The second shady thing about the waiver is that there are no details on how the mechanics of it are going to work out. I think O P Bhat or someone has said that the loans are going to be swapped with government securities.

If this is true, it presumably means that a 60,000 crore rupee provision for credit losses spread across the banking system is magically going to turn into 60,000 crore rupees of capital. In effect, SBI and other PSU banks (or as Percy Mistry calls them, SOBs) are having their balance sheets recapitalised. And this is not being done through the capital markets, but by soaking the taxpayers. Nice.

I’ve just talked to Skimpy about this, and he’s pointed out that there are flaws in the details:

  1. Chidambaram might not give 60,000 crore rupees of G-secs for 60,000 crore rupees of bad debts. So the net worth could still fall.
  2. Against 60,000 crore rupees of bad loans, the actual provisioning might not actually be 60,000 crore rupees. I’m not sure about the current RBI rules for provisioning. I am tempted to leave this as ‘an exercise for the reader’, since I’m still too busy at work for the next month or so to devote time to finding out how much you have to provision, and what various swap ratios would be like. On the other hand, if the loan waiver is against provisions and not actual bad loans, then my point still holds.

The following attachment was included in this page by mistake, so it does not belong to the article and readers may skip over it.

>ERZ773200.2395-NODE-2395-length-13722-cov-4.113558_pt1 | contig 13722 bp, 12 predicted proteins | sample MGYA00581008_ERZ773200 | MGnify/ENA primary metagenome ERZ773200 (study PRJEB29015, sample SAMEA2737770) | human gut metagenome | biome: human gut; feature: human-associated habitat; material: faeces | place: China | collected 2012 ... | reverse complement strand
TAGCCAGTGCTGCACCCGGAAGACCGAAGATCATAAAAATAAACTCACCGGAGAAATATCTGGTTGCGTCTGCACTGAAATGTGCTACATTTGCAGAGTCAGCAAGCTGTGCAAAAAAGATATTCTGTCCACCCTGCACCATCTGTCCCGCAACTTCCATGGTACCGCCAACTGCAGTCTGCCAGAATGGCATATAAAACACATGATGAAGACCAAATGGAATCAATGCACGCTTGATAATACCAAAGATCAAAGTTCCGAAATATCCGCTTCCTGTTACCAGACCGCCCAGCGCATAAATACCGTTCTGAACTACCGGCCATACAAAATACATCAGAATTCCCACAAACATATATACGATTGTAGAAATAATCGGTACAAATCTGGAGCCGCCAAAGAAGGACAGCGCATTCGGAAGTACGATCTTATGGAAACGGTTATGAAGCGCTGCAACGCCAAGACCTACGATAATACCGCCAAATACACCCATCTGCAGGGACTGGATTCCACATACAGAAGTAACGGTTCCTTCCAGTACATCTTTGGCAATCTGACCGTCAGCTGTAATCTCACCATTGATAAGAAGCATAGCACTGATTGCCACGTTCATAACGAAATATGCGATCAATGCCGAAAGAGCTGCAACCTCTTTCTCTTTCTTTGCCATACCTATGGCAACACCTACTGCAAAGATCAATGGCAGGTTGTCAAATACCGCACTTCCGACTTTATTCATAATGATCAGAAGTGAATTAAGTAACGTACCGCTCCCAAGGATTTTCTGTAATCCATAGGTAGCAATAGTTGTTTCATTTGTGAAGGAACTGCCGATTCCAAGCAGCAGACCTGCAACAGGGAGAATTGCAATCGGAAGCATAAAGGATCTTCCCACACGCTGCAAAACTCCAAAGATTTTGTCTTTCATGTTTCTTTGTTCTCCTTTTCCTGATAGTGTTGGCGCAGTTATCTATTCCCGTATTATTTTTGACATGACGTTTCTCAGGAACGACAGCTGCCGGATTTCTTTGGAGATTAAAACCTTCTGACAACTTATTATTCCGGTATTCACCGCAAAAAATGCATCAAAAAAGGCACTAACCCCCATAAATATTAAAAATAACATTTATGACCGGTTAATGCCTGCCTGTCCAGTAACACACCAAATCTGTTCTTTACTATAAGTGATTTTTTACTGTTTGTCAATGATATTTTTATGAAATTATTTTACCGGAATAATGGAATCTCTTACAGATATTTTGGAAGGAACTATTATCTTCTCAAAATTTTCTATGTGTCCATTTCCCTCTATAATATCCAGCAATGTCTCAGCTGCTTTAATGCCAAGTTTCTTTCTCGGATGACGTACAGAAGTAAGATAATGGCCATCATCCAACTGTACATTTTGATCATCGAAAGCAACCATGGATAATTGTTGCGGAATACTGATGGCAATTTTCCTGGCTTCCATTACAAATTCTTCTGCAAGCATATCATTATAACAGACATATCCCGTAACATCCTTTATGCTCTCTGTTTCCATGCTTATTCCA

3. Chidambaram has apparently said that the waiver will be carried out over the next three years. So there may not be a waiver after all.

Fine. Readers, I leave it as an exercise to you, since I will be busy with mobile handset distributors and telecom switch importers and generic drug manufacturers over the next month.

But if my fundaes are correct, the loan waiver is stunning. If the government divests its stake in SOBs after doing this, it’s basically going to get a better valuation, which the taxpayers have funded. So the public at large will pay to get a better performing bank, when the risk should really have been taken up by people like ARCIL. Very, very shady.